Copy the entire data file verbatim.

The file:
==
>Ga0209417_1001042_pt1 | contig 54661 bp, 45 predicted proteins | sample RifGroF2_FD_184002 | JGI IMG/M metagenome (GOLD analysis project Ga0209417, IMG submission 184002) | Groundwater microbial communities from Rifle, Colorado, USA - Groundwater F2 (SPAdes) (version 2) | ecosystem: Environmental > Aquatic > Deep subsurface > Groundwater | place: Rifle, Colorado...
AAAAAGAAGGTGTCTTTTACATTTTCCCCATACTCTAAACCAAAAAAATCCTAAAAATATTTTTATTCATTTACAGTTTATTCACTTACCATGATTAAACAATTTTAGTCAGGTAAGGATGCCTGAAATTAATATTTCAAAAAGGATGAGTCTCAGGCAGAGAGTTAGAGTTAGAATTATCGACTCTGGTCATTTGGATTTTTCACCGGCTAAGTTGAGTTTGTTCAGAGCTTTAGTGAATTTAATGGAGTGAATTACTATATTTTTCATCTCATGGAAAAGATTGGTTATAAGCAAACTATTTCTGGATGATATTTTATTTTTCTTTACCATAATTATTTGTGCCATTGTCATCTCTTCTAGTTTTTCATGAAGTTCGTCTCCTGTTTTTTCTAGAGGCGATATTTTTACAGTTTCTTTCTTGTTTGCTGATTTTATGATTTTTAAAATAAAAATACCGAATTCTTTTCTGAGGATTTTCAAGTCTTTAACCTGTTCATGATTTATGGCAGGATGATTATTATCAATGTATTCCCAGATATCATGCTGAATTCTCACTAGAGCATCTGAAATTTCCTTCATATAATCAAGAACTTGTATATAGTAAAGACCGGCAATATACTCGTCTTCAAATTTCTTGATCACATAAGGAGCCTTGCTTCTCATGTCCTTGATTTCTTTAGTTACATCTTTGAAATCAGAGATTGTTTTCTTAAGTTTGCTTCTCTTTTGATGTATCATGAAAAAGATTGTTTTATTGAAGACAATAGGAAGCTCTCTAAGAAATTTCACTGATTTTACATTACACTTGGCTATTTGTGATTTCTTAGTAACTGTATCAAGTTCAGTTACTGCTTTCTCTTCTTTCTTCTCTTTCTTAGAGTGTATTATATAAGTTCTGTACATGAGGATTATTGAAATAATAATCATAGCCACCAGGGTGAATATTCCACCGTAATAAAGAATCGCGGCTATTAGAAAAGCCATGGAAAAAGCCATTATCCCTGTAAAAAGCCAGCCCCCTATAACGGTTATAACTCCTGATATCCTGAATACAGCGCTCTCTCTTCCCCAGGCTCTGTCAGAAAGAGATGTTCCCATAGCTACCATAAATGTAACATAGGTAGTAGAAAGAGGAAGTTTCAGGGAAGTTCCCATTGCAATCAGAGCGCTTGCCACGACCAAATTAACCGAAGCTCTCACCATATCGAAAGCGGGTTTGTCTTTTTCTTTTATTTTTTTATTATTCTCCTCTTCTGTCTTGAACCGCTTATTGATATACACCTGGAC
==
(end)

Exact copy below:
>Ga0209417_1001042_pt1 | contig 54661 bp, 45 predicted proteins | sample RifGroF2_FD_184002 | JGI IMG/M metagenome (GOLD analysis project Ga0209417, IMG submission 184002) | Groundwater microbial communities from Rifle, Colorado, USA - Groundwater F2 (SPAdes) (version 2) | ecosystem: Environmental > Aquatic > Deep subsurface > Groundwater | place: Rifle, Colorado...
AAAAAGAAGGTGTCTTTTACATTTTCCCCATACTCTAAACCAAAAAAATCCTAAAAATATTTTTATTCATTTACAGTTTATTCACTTACCATGATTAAACAATTTTAGTCAGGTAAGGATGCCTGAAATTAATATTTCAAAAAGGATGAGTCTCAGGCAGAGAGTTAGAGTTAGAATTATCGACTCTGGTCATTTGGATTTTTCACCGGCTAAGTTGAGTTTGTTCAGAGCTTTAGTGAATTTAATGGAGTGAATTACTATATTTTTCATCTCATGGAAAAGATTGGTTATAAGCAAACTATTTCTGGATGATATTTTATTTTTCTTTACCATAATTATTTGTGCCATTGTCATCTCTTCTAGTTTTTCATGAAGTTCGTCTCCTGTTTTTTCTAGAGGCGATATTTTTACAGTTTCTTTCTTGTTTGCTGATTTTATGATTTTTAAAATAAAAATACCGAATTCTTTTCTGAGGATTTTCAAGTCTTTAACCTGTTCATGATTTATGGCAGGATGATTATTATCAATGTATTCCCAGATATCATGCTGAATTCTCACTAGAGCATCTGAAATTTCCTTCATATAATCAAGAACTTGTATATAGTAAAGACCGGCAATATACTCGTCTTCAAATTTCTTGATCACATAAGGAGCCTTGCTTCTCATGTCCTTGATTTCTTTAGTTACATCTTTGAAATCAGAGATTGTTTTCTTAAGTTTGCTTCTCTTTTGATGTATCATGAAAAAGATTGTTTTATTGAAGACAATAGGAAGCTCTCTAAGAAATTTCACTGATTTTACATTACACTTGGCTATTTGTGATTTCTTAGTAACTGTATCAAGTTCAGTTACTGCTTTCTCTTCTTTCTTCTCTTTCTTAGAGTGTATTATATAAGTTCTGTACATGAGGATTATTGAAATAATAATCATAGCCACCAGGGTGAATATTCCACCGTAATAAAGAATCGCGGCTATTAGAAAAGCCATGGAAAAAGCCATTATCCCTGTAAAAAGCCAGCCCCCTATAACGGTTATAACTCCTGATATCCTGAATACAGCGCTCTCTCTTCCCCAGGCTCTGTCAGAAAGAGATGTTCCCATAGCTACCATAAATGTAACATAGGTAGTAGAAAGAGGAAGTTTCAGGGAAGTTCCCATTGCAATCAGAGCGCTTGCCACGACCAAATTAACCGAAGCTCTCACCATATCGAAAGCGGGTTTGTCTTTTTCTTTTATTTTTTTATTATTCTCCTCTTCTGTCTTGAACCGCTTATTGATATACACCTGGAC